Well, frankly, after going to all that work to make tea, it is traditional to DRINK IT!But for real, this video should be an inspiration to all those tea lovers who are confined to dorm rooms or prison cells. Most of the vids I see on YouTube have cute little Chinese honeys brewing the tea. I think you should add one of those to your sessions. I can't speak for others, but I know that would perk it up for me!Is the cup one of those lowrider hybrids, sort of a cross between a dish and a cup? Is that your preferred style of cup? I have a couple like that, but I'm afraid that I will slosh tea all over the room if I actually use them. Also, I think I've seen MarshalN using that kind of cup.Oh, and dude, what kind of tea?
Drink it? That's what you're supposed to... well THERE'S my problem!Crummy jokes aside, I did drink it, but it was pretty light (as you can tell). It was actually the 4th or 5th infusion but I thought a 2 minute infusion might be a little boring to watch, which brings me to your next question.The main problem with including little Chinese honeys is the lack of space on my desk. There's really only one angle I can shoot my tea setup from, so unless they shrink themselves to teacup size, they aren't going to get in the shot.The cup does have a pretty low profile, and it certainly requires a bit more balance to get from the table to one's mouth. I do prefer it, but I can't pin down why. Just looks more natural, I guess.Also, it's this tea. Apparently I haven't posted about it yet, but I'll get on it soon enough (translation: probably never). I think Tea Logic mentioned it in a recent post, and I swear I've seen it mentioned somewhere else as well.Thanks for the comment, Salsero!
Great vid!I thought all chemists listen to Shostabloodykovich?!Toodlepip,HobbesP.s. You filterless freak!
is that a yixing teapot?
wskydell:Yes it is. It's about 3 oz (~90 mL) and I use it for aged and high-roast oolongs.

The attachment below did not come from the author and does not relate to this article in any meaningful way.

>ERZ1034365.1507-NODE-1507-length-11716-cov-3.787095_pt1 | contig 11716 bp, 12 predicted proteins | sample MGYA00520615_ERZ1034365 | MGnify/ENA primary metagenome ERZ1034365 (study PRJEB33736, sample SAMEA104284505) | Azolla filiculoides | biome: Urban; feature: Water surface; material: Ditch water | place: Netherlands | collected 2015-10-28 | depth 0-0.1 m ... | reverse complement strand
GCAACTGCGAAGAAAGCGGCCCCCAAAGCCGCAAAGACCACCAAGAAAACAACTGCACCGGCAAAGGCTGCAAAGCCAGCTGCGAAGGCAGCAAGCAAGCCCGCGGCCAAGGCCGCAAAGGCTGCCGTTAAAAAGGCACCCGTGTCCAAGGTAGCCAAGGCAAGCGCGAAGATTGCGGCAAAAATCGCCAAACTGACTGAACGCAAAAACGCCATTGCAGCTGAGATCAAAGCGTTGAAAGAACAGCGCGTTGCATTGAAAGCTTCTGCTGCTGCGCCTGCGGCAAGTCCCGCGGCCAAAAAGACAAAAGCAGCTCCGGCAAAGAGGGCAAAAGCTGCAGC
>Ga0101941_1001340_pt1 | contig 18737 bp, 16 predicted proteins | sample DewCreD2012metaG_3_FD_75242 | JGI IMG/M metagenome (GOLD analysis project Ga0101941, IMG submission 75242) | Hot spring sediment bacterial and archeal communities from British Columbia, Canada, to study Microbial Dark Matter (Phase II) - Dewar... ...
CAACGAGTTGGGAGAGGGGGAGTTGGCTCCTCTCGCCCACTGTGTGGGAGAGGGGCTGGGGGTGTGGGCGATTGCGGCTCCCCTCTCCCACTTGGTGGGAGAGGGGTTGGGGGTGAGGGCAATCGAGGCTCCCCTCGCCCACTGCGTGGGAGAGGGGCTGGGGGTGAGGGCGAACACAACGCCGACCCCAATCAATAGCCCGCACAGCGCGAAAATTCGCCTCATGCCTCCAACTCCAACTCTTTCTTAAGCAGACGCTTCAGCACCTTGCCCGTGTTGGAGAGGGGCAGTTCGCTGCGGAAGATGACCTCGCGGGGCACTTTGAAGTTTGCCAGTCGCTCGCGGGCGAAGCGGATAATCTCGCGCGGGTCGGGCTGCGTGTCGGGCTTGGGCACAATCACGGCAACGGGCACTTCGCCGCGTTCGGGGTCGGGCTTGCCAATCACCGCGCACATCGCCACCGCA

Hey, nice video :). I should shoot some sometime...If you want suggestion -- I'd suggest a faster motion when you pour, because your pot drips a little -- so quickly get to the "straight down to the fairness cup" stage and spend less time in the "leaking down the wall" stage.The other thing is that it is better to not pull the pot when you pour -- better to not make a lot of splash when you are pouring. Part of it is aesthetic, but I have also been instructed long, long time ago that it distrubs the tea a bit when you do that, and dispersing the taste a little.
MarshalN:Thanks for the tips! I'll definitely try them out. This is just the sort of feedback I was looking for. :)
I would switch the the position of the fair cup and the pot. So your motion is uni-directionally counter-clockwise. That way you have less chance of burning your self or breaking your fair cup.
Hi Tea Nerd! Really like the blog - we seem to have a similar approach to tea philosophy if you don't mind my saying so.I also blog about tea, and try to keep the 'mystique' and technical side low-profile so as not to scare people off - glad to see you doing the same
Edward,Your comment must have slipped through the cracks, sorry. I'll keep that in mind, though.teaguy,I usually try to keep things low-key, unless of course the whole point of the post is discussing technique/science/whatever. Part of it is not scaring people away, but I also don't want to sound like a know-it-all, because I definitely don't! :)Thanks for the comments,Brent
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